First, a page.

The Theory of the Hairy Arm
Many years ago I had the privilege of doing some work for a vice president of marketing -- I'll call him Joe -- who was, without doubt, the nicest executive I've ever met. (Yes, I know I just damaged my curmudgeonly reputation by admitting this.) Joe was close to retirement when I met him. He'd been a marketing exec for about a zillion years, and had great stories to share. This is about one of them.
Part of what made Joe special was that he saw the people who worked for him (both staff and independent professionals) as real human beings, not just as chess pieces to help him achieve his goals. He seemed to have a permanently rosy view of human nature. In spite of this, I never tried to take advantage of him -- that would have made me feel like a heel. Nonetheless, to tell you the truth, I did think Joe was a little naive; I thought he was incapable of understanding that people might try to take advantage of his niceness, to manipulate him. I certainly never thought him capable of manipulating anyone else. One day I discovered I was wrong.
I used to present Joe with graphic-design layouts I had drawn. Inevitably, he would ask for some changes; that was a normal part of the design process. In fact, the opportunity for clients to make choices and revisions is the main reason you present layouts to them in the first place.
One day I showed Joe a layout that I had worked on long and hard. In addition to my layout drawing, there was a headline I had written which I was quite proud of. Since he was an experienced copywriter, I was afraid he might change the headline.
Joe scrutinized the layout for a few minutes. Finally he said "I like it," and handed it back to me.
"You like it..." I said, my voice trailing off. I didn't understand. "You like it and..."
"And nothing. Do it."
"No changes?" He shook his head, no. I was in shock. Clients always made some kind of change. "Wow," I said. "I was afraid you were going to change the headline, but I was hoping you'd just change something trivial instead. It never occurred to me you wouldn't change anything."
He smiled. "I've been doing this a long time," he said. "I don't need to 'put my stamp' on everything. But most clients always do, don't they?" I nodded my agreement, and he continued. "They have some kind of inner need to affect every project in some way, no matter how minor -- so they can feel it was theirs, that they're a part-author of it, that they're in control, that they made a difference."
"I've never heard anybody say that out loud before," I told him, admiringly. "How did you know that? Were you ever a freelancer?"
"Oh, yes," he said. "Did you know I used to do graphic-arts production, decades ago when I was a young man like you?"
I told him I hadn't known.
"Yes," he said, "and we had this stat camera [used to make photographic layouts or production duplicates in pre-computer days]. And we had this client who had to change something on every piece, no matter what. Usually he would ruin it. So the other freelancers and I devised this technique. We called it the hairy arm." To demonstrate, Joe rolled up one of his sleeves and flourished... a hairy arm.
To say Joe had my undivided attention would be something of an understatement. I waited for him to continue.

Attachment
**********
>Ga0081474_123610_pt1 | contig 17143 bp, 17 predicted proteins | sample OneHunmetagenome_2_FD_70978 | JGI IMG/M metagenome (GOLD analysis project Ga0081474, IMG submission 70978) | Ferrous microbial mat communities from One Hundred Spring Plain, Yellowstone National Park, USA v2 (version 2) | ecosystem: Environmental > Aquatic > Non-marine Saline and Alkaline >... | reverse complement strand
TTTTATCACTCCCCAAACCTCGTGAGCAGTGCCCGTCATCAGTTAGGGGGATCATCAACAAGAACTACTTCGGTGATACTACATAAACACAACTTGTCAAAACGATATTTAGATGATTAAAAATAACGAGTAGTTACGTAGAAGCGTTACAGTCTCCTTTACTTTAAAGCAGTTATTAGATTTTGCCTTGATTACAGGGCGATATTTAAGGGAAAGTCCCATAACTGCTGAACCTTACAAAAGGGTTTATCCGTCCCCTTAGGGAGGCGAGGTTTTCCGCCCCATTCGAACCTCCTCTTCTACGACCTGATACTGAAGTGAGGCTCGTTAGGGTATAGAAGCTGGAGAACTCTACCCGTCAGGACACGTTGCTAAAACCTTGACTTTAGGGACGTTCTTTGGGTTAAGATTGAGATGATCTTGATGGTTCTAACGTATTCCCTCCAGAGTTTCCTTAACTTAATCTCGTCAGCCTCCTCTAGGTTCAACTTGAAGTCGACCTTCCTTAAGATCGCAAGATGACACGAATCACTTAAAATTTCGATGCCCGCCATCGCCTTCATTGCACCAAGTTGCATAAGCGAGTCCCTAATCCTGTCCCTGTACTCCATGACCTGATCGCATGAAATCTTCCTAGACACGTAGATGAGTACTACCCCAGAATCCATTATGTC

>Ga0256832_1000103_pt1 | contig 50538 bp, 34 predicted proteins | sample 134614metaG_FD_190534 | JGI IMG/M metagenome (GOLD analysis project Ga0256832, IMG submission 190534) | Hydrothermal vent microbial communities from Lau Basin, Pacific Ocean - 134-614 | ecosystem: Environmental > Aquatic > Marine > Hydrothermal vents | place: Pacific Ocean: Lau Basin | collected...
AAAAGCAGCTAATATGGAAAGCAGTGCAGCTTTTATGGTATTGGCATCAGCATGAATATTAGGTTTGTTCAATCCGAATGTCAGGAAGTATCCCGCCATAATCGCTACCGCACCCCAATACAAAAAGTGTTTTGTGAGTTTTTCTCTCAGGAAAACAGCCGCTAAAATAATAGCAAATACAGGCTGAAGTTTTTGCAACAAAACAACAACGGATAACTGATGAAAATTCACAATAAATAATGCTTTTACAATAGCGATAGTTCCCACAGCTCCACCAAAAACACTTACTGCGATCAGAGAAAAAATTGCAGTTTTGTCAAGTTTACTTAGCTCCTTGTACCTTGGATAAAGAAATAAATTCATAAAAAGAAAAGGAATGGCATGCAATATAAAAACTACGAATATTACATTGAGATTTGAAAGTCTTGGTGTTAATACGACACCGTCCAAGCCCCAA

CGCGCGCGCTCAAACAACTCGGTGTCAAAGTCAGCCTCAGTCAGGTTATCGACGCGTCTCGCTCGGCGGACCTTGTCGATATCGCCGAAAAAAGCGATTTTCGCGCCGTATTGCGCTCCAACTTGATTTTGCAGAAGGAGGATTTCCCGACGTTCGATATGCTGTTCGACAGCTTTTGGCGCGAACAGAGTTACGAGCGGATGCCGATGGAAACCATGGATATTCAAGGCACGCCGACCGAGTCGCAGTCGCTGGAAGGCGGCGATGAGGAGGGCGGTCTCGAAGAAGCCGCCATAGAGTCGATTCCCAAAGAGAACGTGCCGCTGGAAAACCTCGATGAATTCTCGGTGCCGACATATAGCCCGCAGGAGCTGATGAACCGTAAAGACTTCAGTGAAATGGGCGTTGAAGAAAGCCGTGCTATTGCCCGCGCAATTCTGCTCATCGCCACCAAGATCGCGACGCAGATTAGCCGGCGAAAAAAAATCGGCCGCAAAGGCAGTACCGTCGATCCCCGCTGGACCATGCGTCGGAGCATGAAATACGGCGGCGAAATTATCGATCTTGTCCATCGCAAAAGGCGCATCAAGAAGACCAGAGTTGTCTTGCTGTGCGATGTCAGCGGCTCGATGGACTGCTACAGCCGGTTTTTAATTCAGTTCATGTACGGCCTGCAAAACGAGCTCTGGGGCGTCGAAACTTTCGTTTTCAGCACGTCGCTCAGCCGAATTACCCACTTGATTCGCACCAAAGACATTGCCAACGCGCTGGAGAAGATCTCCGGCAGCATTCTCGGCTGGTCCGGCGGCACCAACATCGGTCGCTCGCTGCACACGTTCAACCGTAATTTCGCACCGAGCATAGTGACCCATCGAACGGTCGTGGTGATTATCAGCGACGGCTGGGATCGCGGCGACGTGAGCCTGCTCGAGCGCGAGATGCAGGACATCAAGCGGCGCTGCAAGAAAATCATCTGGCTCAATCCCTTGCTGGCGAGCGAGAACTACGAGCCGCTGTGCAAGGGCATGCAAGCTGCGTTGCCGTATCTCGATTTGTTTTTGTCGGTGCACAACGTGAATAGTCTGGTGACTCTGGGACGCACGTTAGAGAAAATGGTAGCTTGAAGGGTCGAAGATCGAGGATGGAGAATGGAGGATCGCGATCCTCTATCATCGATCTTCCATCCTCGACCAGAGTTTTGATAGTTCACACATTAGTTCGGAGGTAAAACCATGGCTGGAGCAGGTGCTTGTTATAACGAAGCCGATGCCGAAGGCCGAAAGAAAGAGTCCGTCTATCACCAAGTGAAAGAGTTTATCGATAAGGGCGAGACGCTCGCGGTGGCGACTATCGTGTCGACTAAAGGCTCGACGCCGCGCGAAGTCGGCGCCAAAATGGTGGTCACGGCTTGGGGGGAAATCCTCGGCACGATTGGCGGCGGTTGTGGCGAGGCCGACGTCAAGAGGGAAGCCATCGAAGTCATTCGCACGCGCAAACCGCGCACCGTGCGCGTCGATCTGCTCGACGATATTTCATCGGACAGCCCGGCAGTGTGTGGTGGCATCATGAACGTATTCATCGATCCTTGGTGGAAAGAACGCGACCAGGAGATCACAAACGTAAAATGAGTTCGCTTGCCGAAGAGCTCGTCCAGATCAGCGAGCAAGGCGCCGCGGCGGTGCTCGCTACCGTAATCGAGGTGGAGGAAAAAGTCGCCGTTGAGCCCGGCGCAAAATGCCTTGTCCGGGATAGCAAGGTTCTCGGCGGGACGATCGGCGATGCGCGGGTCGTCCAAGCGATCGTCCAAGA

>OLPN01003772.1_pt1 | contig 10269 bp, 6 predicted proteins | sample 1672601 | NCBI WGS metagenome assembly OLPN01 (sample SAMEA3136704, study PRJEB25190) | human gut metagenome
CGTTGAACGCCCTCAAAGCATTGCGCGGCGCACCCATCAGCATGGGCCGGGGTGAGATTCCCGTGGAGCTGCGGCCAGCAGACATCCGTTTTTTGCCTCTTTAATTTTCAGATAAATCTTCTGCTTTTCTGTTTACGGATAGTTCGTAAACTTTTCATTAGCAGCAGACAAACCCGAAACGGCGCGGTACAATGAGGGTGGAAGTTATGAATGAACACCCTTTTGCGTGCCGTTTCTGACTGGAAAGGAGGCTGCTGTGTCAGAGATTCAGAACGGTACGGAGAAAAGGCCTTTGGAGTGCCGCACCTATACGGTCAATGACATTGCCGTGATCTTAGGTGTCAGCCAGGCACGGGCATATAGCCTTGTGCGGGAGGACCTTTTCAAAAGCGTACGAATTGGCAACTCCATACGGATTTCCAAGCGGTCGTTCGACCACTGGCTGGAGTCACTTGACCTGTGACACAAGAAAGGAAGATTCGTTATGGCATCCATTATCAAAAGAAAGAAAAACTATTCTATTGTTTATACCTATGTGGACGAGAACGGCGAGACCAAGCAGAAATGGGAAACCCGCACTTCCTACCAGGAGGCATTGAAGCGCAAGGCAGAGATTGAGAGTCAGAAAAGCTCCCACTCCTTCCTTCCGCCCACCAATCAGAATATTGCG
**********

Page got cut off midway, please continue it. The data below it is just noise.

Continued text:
"Well, when I made a photostat, I would 'accidentally' have my arm intrude into the picture area when I snapped the shutter. Then when I presented the client with the stat, there would be the image of my hairy arm on one side, partially overlapping the ad. The guy would look at it, and he'd say, 'What the hell is that hairy arm doing in there?'"
Joe grinned at the memory and went on. "I'd say, 'Arm? Oh, that. I didn't notice that.' And he'd say, 'Get that arm out of there! You can't leave a hairy arm in there!'
"And then, as he was stalking self-righteously away, I'd call after him, 'When I remove the arm can we go into production?' and he'd call over his shoulder, 'Yes, but get that arm out of there first!' Then I'd hear him muttering, 'These people! You've got to watch them like a hawk!'"
Joe was laughing now, and I was laughing with him. "Telling me to take
out the arm satisfied him," he said, "so he didn't change anything important."
He rolled his sleeve back down. "You should always put a hairy arm into
every project you work on, to give the client something to change. Of
course, you've got to make the arm dumb enough so they'll be sure to
see it and object."
That's how I discovered that even a gentle, straightforward soul like Joe was capable of a little deviousness and manipulation. Unless he was just kidding and the whole story was a joke. I never did find out.
As my freelance career progressed, I learned not to be bothered by the changes most clients make. In fact, not taking revisions personally is part of becoming truly professional. However, occasionally I'd run into a client who seemed to have some compulsive inner need to make arbitrary, almost random changes to my work. It didn't feel like just a control-freak thing -- more like a dog who has to "mark" every tree and fire hydrant with his scent, to establish his ownership of the territory. In extreme cases like these, I'd occasionally remember Joe and try to put his hairy-arm theory into practice. Sometimes it worked, though I discovered that it had some drawbacks:
As a result of these drawbacks, I don't actually use the hairy arm much. But somehow, in a way I can't really explain, I've found it valuable for helping me to understand the way people think -- or maybe I just like it because I think it's funny.
San was the founding editor of 1099 Magazine, serving as its first editor-in-chief and creative director. He's now back in the boss-free world as a freelance writer and illustrator. In addition to the inSANity column on 1099, San's other writings and cartoons are at www.sanstudio.com.
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